Last year I ran an evening event I called a Learning Network Event. The purpose of the evening was to provide a space for those interested in positive psychology to share and learn from each other in a gently facilitated way. We used a world café process to stimulate conversation and to ensure cross-pollination amongst those present.
We know it's important, where does it come form?
One of the most successful men I know grew up in the roughest streets of Bristol, and shared a cramped bedroom with his five brothers until he could leave the family home and ‘escape’ to his second choice university. Now a multi-millionaire cabinet minister, each of his milestones made it more and more apparent that his success was no simple stroke of luck.
There were no useful networks that his working class parents were a part of, there was no private school education to teach social poise; but there was drive that came from great ambition and pure determination.
I am dreaming of a lovely family Christmas, and I don’t mind if is white or grey. I do, nevertheless, mind whether it works out or not, as well as how humanly and psychologically messy it will end up being.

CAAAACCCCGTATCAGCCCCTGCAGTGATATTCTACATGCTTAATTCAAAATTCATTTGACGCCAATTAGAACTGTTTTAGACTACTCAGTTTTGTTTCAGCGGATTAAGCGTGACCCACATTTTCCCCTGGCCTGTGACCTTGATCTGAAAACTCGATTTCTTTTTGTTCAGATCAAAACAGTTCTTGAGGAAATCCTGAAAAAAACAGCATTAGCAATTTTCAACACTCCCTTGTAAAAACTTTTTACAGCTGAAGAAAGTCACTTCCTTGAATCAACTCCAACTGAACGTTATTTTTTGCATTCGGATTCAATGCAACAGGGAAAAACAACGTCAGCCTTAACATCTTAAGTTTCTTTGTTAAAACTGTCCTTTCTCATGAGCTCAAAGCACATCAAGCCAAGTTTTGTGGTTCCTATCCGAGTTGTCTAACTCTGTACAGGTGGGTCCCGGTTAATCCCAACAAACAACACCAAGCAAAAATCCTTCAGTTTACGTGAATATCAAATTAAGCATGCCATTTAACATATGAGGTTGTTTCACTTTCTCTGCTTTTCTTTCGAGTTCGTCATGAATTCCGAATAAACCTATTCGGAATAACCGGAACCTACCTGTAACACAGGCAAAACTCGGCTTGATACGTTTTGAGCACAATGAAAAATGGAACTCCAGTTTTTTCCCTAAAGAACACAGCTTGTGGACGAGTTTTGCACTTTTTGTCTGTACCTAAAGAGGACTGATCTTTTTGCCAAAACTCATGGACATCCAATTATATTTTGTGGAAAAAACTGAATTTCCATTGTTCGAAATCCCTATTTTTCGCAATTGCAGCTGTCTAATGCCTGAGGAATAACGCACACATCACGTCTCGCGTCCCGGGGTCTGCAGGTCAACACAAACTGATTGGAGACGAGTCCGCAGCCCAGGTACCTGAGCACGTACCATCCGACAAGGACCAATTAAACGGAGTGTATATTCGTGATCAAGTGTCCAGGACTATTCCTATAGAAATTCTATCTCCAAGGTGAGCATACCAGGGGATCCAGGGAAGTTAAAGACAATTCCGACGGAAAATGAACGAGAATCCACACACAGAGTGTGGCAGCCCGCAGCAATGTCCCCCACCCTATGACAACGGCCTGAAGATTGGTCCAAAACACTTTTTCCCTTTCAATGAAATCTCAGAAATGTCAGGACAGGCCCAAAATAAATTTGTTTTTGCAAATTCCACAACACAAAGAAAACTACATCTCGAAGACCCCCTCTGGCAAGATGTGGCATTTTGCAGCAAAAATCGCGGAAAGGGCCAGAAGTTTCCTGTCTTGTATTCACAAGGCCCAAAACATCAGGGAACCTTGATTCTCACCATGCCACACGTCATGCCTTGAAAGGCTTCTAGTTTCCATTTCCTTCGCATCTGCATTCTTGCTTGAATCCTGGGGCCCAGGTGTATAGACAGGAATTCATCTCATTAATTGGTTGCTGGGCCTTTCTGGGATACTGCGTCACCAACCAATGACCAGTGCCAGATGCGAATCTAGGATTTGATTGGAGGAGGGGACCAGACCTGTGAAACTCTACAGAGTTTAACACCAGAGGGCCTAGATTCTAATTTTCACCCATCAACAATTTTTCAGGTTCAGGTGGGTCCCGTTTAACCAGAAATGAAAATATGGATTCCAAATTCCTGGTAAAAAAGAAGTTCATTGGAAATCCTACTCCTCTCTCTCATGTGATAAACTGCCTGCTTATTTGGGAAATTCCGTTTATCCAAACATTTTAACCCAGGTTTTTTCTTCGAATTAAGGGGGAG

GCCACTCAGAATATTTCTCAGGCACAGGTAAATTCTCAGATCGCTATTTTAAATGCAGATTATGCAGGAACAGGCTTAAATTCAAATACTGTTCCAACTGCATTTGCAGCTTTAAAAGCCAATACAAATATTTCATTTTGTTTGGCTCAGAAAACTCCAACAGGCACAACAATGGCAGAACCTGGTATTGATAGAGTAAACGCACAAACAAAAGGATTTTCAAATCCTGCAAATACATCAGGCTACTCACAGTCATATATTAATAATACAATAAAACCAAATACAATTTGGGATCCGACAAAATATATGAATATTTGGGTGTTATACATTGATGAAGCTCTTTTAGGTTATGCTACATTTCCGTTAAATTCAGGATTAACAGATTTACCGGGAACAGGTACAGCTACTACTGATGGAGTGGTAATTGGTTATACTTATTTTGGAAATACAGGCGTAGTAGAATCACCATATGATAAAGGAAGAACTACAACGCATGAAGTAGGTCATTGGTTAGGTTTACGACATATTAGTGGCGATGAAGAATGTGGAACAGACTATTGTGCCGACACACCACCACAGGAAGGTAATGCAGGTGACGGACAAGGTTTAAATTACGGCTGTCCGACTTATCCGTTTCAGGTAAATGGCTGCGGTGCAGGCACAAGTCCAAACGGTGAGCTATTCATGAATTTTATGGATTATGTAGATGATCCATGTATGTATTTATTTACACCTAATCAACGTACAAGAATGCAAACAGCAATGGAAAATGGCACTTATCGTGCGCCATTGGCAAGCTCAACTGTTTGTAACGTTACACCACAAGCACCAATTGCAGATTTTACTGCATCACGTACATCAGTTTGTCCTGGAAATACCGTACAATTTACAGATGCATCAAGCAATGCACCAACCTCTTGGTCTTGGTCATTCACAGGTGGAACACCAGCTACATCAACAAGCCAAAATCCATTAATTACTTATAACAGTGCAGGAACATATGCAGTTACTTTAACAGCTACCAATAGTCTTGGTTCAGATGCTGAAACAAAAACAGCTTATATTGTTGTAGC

Last Christmas our teens decided to surprise us by setting up a casino in the living room, dressing up as croupiers, and getting the adults (that’s me, my husband, my husband’s ex and his best friend) to be the clients. As lavish, extravagant and original as that might sound, the enjoyment of the process was rather affected by the fact that in preparing the casino set-up, the teens did not check the rules of the proposed game and a few minutes into it started arguing over the way forward. In fact, at one point, the only way forward was to end the game.
Co-created change differs in its process and effects from imposed change. Whole-system change methodologies such as Appreciative Inquiry and World Café facilitate co-created change.
This is an edited extract from my new book Positive Psychology and Change
1. Calls on the organization’s collective intelligence
Participative co-creation involves, from the very beginning, those affected by the change, allowing them to apply their ‘local knowledge’ intelligence at the point at which it can save the organisation both time and money.
How is it different, why is it better?
Co-creative approaches to organization change such as Appreciative Inquiry, Open Space, and World Café have some very distinctive features that differentiate them from more familiar top-down planned approaches to change.